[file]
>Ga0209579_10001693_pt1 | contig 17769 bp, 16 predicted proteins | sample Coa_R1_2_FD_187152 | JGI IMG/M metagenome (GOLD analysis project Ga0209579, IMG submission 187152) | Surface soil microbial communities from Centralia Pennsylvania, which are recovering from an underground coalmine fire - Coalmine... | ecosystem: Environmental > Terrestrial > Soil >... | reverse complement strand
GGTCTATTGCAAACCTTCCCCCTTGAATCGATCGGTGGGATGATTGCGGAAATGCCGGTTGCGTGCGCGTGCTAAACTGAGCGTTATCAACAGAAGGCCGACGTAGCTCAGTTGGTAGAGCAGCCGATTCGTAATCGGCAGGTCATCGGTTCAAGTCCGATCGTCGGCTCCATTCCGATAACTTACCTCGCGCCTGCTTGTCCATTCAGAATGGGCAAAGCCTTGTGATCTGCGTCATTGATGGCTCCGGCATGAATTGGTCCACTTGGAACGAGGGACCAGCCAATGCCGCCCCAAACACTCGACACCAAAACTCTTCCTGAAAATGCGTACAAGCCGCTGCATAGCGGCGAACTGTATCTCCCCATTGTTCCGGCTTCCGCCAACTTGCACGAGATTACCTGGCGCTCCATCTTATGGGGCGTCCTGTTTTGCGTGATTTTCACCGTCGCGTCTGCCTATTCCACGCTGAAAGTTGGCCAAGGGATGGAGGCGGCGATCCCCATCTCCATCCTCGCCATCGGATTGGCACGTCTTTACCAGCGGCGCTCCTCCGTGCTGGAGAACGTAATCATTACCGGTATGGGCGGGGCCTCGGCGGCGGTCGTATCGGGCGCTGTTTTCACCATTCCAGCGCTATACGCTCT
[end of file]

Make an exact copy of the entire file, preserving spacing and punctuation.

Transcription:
>Ga0209579_10001693_pt1 | contig 17769 bp, 16 predicted proteins | sample Coa_R1_2_FD_187152 | JGI IMG/M metagenome (GOLD analysis project Ga0209579, IMG submission 187152) | Surface soil microbial communities from Centralia Pennsylvania, which are recovering from an underground coalmine fire - Coalmine... | ecosystem: Environmental > Terrestrial > Soil >... | reverse complement strand
GGTCTATTGCAAACCTTCCCCCTTGAATCGATCGGTGGGATGATTGCGGAAATGCCGGTTGCGTGCGCGTGCTAAACTGAGCGTTATCAACAGAAGGCCGACGTAGCTCAGTTGGTAGAGCAGCCGATTCGTAATCGGCAGGTCATCGGTTCAAGTCCGATCGTCGGCTCCATTCCGATAACTTACCTCGCGCCTGCTTGTCCATTCAGAATGGGCAAAGCCTTGTGATCTGCGTCATTGATGGCTCCGGCATGAATTGGTCCACTTGGAACGAGGGACCAGCCAATGCCGCCCCAAACACTCGACACCAAAACTCTTCCTGAAAATGCGTACAAGCCGCTGCATAGCGGCGAACTGTATCTCCCCATTGTTCCGGCTTCCGCCAACTTGCACGAGATTACCTGGCGCTCCATCTTATGGGGCGTCCTGTTTTGCGTGATTTTCACCGTCGCGTCTGCCTATTCCACGCTGAAAGTTGGCCAAGGGATGGAGGCGGCGATCCCCATCTCCATCCTCGCCATCGGATTGGCACGTCTTTACCAGCGGCGCTCCTCCGTGCTGGAGAACGTAATCATTACCGGTATGGGCGGGGCCTCGGCGGCGGTCGTATCGGGCGCTGTTTTCACCATTCCAGCGCTATACGCTCT